BirdLife SA’s concerns about aquaculture in sensitive marine habitats centres around disturbance, pollution, possible entanglement and using species such as sardines and anchovies as fish feed – putting more pressure on already depleted wild supplies. Escapee carnivorous fish, too, are unwelcome. BirdLife is ‘opposed to open-net cage aquaculture … where potential negative impacts on the marine environment exist’.

Christo van Wyk, operational manager of the Saldanha Bay Water Quality Forum Trust, an NGO, says that there is ‘scientific uncertainty’ about the movement of water between Saldanha’s Big Bay and Langebaan Lagoon. The water column in Big Bay is known to ‘roll over’ at times, which could result in faeces welling up in shallower waters and washing into the lagoon.

The fish-farming cages may be attracting seals (bottom), and watersports fans are worried that sharks will follow the seals into Langebaan Lagoon. Image credit: Supplied

However, Christo believes an adequate monitoring system is in place – which is also why the ADZ is proceeding in phases. Implementation will be the challenge. ‘We must watch them. There is the issue of future capacity. And monitoring costs money…’

Waste feed under and around cages also attracts wild fish. (‘It’s like a fast-food takeaway,’ says Michael.) ‘We’ve seen a huge increase in the seal population in the last 12 to 18 months,’ says Christo. ‘Are these fish farms now the trigger for seals to come in? Or is it that the pelagic fish have moved off and the seals are looking for food?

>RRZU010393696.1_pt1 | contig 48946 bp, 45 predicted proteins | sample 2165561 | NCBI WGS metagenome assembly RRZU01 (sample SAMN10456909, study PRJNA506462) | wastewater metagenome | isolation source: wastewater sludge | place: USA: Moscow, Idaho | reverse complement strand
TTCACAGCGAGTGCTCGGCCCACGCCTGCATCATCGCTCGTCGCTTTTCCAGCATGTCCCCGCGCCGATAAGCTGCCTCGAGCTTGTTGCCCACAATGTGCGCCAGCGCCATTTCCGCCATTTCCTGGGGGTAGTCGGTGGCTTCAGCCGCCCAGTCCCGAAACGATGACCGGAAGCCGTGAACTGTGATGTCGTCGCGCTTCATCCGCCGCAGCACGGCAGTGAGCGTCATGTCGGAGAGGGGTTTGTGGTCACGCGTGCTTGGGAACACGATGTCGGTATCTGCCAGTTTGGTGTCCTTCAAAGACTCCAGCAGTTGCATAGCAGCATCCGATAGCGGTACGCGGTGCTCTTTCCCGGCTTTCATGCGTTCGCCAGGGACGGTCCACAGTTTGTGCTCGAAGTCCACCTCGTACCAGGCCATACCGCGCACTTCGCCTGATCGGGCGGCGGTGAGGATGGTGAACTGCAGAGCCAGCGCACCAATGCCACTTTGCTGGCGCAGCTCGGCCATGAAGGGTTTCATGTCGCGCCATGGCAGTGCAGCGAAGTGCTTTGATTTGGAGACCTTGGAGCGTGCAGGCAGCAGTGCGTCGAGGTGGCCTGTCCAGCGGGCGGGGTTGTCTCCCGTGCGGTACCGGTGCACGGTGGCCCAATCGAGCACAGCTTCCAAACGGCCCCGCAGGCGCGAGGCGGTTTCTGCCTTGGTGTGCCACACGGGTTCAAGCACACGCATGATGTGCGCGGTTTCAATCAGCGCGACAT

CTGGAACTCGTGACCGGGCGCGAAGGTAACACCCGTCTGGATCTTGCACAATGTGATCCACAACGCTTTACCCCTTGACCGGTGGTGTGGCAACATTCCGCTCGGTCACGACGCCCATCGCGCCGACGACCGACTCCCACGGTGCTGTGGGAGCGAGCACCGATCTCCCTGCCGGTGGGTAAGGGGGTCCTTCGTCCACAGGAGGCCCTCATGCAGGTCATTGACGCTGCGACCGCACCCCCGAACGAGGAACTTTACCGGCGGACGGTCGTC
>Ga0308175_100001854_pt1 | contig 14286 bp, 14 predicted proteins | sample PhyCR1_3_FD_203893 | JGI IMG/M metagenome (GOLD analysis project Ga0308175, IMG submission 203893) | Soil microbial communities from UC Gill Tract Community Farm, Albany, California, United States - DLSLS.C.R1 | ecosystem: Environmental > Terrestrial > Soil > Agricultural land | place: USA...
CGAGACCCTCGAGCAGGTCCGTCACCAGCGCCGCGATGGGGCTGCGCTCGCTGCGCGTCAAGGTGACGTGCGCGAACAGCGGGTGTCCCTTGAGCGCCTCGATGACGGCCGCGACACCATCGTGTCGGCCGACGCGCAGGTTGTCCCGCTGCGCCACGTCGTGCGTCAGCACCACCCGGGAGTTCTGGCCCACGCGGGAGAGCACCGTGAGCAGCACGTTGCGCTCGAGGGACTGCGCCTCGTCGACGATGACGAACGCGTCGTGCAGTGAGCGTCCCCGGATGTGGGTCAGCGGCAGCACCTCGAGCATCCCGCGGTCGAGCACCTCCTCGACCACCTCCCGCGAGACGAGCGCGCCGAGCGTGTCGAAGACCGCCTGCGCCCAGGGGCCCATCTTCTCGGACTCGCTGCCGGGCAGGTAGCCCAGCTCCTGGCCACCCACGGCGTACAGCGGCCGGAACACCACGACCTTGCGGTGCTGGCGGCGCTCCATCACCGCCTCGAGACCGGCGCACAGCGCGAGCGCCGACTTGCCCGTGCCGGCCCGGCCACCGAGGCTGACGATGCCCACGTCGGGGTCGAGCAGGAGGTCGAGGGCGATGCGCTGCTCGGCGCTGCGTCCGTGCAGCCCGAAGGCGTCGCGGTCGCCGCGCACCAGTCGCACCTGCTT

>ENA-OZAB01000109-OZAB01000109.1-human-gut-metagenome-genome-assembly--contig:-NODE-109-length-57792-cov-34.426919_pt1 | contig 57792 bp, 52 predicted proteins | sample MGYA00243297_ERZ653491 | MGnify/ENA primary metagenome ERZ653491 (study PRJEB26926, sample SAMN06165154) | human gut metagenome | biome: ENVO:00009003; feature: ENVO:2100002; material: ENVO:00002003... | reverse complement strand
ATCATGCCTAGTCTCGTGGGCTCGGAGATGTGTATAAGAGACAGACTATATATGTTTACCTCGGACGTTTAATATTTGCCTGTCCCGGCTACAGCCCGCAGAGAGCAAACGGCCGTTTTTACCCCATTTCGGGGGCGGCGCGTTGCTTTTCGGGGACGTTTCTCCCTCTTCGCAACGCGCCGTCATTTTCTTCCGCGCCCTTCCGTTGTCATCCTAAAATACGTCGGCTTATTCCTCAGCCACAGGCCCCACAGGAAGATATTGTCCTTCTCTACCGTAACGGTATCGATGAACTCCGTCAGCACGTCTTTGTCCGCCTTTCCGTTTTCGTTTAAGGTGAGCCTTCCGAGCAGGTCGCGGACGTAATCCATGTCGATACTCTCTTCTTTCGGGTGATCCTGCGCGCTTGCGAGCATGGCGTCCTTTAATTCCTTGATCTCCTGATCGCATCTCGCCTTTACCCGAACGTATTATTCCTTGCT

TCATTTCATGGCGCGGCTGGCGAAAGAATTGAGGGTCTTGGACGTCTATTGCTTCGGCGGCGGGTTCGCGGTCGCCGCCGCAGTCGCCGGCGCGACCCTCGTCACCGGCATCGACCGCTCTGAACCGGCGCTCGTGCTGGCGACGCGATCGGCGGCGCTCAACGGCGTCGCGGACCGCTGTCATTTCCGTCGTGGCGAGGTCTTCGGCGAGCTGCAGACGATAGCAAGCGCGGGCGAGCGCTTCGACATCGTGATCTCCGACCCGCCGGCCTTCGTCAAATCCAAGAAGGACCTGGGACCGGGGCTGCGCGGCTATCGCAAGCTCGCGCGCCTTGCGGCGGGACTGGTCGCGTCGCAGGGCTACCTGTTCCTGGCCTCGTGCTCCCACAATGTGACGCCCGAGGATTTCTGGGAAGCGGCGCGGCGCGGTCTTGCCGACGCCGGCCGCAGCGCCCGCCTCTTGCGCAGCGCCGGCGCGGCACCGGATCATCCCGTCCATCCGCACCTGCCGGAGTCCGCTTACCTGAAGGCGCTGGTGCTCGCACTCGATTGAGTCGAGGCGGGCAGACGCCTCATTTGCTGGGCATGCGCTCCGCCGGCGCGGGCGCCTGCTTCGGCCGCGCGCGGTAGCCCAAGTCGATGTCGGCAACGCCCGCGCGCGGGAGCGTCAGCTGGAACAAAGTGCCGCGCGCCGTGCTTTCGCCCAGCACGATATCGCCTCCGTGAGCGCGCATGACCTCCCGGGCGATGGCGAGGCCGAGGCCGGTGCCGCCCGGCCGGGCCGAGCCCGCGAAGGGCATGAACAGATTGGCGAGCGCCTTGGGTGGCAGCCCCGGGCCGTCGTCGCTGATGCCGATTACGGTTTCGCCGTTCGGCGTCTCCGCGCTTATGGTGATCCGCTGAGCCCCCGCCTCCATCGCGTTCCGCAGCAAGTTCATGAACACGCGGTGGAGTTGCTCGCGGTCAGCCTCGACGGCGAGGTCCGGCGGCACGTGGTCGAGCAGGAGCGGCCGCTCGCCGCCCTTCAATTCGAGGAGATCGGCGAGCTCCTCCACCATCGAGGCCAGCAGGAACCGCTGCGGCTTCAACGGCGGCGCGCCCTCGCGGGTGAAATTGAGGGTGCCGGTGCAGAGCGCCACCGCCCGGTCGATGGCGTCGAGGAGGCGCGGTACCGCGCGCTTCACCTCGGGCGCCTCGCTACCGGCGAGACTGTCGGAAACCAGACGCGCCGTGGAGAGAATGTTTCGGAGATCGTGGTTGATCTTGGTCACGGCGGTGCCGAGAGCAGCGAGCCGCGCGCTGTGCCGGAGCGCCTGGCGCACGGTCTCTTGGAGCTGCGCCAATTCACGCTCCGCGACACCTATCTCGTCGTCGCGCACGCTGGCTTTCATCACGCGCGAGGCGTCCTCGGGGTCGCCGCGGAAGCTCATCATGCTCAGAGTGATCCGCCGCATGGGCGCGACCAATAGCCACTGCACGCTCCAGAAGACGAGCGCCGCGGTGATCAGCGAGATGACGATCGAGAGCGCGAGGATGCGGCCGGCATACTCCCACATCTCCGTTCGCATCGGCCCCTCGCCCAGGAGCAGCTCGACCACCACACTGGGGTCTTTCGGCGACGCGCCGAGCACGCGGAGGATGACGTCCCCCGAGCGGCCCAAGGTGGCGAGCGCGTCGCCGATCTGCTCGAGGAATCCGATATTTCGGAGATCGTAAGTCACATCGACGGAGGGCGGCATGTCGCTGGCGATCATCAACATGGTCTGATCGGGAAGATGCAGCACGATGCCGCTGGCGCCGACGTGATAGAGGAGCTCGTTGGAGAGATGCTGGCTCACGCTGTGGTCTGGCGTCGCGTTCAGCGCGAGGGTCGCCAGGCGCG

And what will those seals trigger? Will they bring in sharks? That will impact on recreation,
like the kitesurfing. It’s an unknown. I understand people’s worries.’ SLL has photographs of seals
sitting on – and in one instance, swimming in – Molapong’s finfish cages.

Finfish farming is also a major ethical problem. Michael says it takes 2,4kg of feed to raise 1kg of farmed fish. According to a 2019 article in Issues in Science and Technology, ‘Around one-third of the global fish catch is turned into feed for other animals, roughly half of which goes to aquaculture. Many fishmeal fisheries are subject to overfishing and are declining.’

In November, Saldanha Steel announced it was closing – 1 000 jobs may go. The need for jobs is paramount in the area. Mussel farmer Nolan Adams employs 11 people in Saldanha, and 120 others work in bivalve processing in Velddrif, supplying the local market and exporting to the UAE.

Nolan believes that stringent export regulations will help prevent pollution. He is keen to expand and is awaiting water-quality checks due to take place in February 2021, which will establish if the carrying capacity is sustainable. Mussels, which absorb toxins, are very susceptible to changes in water quality. Nico Prins of the SA Bivalve Shellfish Farmers Association also has confidence in the slow roll-out of the ADZ and extensive monitoring.

As ecosystems are entwined, however, it’s hard to look at aquaculture in isolation. ‘The bay is under tremendous pressure,’ says Christo. The 2019 State of the Bay report (sbwqft.org.za) tells of invasive species, plummeting numbers of juvenile fish and island birds, sewage risks, overfishing, heavy-metal contamination and increasing development and disturbance.

A large ADZ will only add to stress on the system. And tourism jobs count too.

How to help

• Save Langebaan Lagoon is raising funds to fight the Saldanha ADZ expansion in the High Court. Lawyers are expensive. SLL’s banking details are on the website: savelangebaanlagoon.co.za
– SLL is also crowd-funding – search for it on backabuddy.co.za.
• Donate to the Aquaculture Stewardship Council’s efforts to promote responsible aquaculture.
asc-aqua.org

 

Text: Janine Stephen